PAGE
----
While wait times for surgical procedures in Manitoba saw an improvement last year compared with 2020, the province is still lagging behind national benchmarks.
The Canadian Institute for Health Information (CIHI) released its annual wait times report Tuesday morning, and the data shows the province continues to struggle in a number of areas.
According to CIHI’s stats, a little more than half of hip replacements and 38 per cent of knee replacements were meeting the benchmark of 26 weeks — and one in 10 of those patients had to wait well over a year for those procedures.
When it comes to cataract surgery, less than 40 per cent of patients received their operations within the 16-week benchmark last year.
The benchmarks are the time within which it’s medically acceptable for the surgeries to take place.
CIHI’s Tracy Johnson told 680 CJOB that in all provinces, surgeries are not yet back to pre-pandemic levels, but they’re getting close — slowly.
“Now Manitoba’s waits are back around what they were,” Johnson said.
“They’re very similar to what they were pre-pandemic — not quite there, but almost there — trying to get back to what was baseline for Manitoba.”
While there are positives — including urgent procedures like radiation and hip fracture repairs falling within guidelines for most patients — Johnson said staffing issues across the health-care industry in Canada have certainly not helped matters.
“Given all of the retirements and the people leaving health care during the pandemic due to being fatigued, it’s exacerbated a long-standing problem we have with a lack of personnel across the country,” she said.
The numbers also don’t reflect the arrival of the Omicron variant of COVID-19, which arrived in the country shortly after the endpoint of the data collection, so the next set of statistics should be interesting, she said.
Ophthamologist Dr. Jennifer Rahman told Global News she’s concerned cataract surgery wait times were twice the national average.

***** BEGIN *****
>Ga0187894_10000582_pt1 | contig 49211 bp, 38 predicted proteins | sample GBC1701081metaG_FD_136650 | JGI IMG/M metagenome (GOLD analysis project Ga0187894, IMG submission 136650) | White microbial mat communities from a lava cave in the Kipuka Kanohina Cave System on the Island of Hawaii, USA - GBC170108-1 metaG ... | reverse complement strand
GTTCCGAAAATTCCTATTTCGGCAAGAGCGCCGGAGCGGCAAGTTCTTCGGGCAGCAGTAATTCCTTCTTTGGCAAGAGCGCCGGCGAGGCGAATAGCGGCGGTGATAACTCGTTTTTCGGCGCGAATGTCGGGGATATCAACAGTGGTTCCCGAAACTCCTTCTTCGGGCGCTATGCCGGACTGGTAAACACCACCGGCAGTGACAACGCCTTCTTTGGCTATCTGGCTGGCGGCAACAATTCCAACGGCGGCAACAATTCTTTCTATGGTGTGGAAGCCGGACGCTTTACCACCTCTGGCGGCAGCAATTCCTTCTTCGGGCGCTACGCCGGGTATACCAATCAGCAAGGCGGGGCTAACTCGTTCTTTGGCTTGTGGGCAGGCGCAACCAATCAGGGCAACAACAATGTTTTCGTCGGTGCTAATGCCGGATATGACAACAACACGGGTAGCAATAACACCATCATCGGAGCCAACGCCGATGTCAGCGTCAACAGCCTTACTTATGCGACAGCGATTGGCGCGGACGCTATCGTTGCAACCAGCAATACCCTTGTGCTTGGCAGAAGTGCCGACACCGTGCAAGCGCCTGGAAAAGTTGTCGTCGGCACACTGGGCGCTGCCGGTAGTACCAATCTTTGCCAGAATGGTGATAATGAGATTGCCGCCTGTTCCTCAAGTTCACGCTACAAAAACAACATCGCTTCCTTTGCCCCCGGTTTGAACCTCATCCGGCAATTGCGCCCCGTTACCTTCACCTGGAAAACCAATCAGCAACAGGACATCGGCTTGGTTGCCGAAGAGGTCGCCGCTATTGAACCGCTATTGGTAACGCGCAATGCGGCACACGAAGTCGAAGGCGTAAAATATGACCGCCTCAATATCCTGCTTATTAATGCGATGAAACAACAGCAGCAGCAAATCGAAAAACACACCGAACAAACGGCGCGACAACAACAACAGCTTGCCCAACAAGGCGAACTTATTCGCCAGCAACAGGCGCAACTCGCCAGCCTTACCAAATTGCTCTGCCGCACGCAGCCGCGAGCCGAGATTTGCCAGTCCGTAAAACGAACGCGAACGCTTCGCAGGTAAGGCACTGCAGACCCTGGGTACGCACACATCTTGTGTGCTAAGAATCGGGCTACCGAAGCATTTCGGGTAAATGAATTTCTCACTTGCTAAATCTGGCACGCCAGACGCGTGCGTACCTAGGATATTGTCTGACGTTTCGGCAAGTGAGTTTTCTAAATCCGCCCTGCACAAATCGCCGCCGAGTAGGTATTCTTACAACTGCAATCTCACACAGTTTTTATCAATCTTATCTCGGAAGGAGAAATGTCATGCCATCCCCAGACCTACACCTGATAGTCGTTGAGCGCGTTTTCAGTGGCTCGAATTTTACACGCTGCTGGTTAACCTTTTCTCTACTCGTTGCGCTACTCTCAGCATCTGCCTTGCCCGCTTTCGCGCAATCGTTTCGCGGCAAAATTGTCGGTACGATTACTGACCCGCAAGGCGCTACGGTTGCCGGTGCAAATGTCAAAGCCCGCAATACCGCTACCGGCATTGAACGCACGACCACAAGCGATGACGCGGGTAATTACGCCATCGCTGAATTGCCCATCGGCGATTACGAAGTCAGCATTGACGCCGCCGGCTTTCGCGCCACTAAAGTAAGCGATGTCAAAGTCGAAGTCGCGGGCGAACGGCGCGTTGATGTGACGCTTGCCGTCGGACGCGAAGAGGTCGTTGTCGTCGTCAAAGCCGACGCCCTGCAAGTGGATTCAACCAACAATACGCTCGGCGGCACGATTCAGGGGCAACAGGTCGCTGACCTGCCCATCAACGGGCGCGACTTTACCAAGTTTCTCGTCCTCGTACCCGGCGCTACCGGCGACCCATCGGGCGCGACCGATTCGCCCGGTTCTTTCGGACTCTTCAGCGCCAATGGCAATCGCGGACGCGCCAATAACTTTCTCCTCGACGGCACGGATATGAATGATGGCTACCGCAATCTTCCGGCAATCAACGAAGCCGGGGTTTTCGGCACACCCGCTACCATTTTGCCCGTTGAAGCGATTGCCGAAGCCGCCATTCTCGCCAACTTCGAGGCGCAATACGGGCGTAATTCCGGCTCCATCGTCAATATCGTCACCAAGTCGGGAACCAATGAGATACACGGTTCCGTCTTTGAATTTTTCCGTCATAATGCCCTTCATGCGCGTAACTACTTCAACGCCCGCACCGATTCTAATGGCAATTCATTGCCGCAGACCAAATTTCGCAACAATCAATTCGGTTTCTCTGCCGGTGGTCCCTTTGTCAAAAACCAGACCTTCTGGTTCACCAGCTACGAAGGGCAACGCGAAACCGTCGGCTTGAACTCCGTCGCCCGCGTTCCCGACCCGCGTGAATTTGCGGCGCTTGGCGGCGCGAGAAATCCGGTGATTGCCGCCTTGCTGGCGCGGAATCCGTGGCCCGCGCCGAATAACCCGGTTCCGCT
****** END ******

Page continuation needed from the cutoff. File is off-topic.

Rahman said one of the main reasons Manitoba has fallen behind on eye surgeries is that fewer specialists per capita are available to patients than in many other provinces.
“We’re hopeful that the government will give us more funding, let us open a couple of rooms, maybe give us more staffing, nursing staff so that we can get going,” she said.
“But it’s going to be a very uphill battle.”
Rahman said she doesn’t know how long it will take to clear the backlog but estimates it comes out to a year’s worth of work at the Misericordia Health Centre, which is currently capped at about 9,300 cases a year.
Winnipeg’s surgery program surpassed pre-pandemic levels between May 2 and 8, a Manitoba Health spokesperson said in a Tuesday statement to Global News.
“There is no higher health priority than addressing the surgical and diagnostic backlog for our government,” they said.
“Our government committed $110 million to address the pandemic backlog in Budget22.”
All staff who were redeployed due to COVID-19 have returned to their normal duties, as of Monday, they said.
The province adds it’s currently accepting proposals from potential contractors to deal with cataract, endoscopy, general surgery and outpatient spine procedure backlogs.
Five other backlog-related Request for Supply Arrangements (RFSA) are already completed, the spokesperson said.
“We have contracted with organizations and partners to perform over 11,000 procedures through our government’s $50 million investment in Budget21.”
The completed RFSA include the following:
- Cancer Care Manitoba for urology
- Maples for general surgery and ear, nose and throat procedures
- Pan Am for hand and foot procedures
- Vision Group for cataracts
- Western Surgery for cataracts, pediatric dental and plastics
— with files from Rosanna Hempel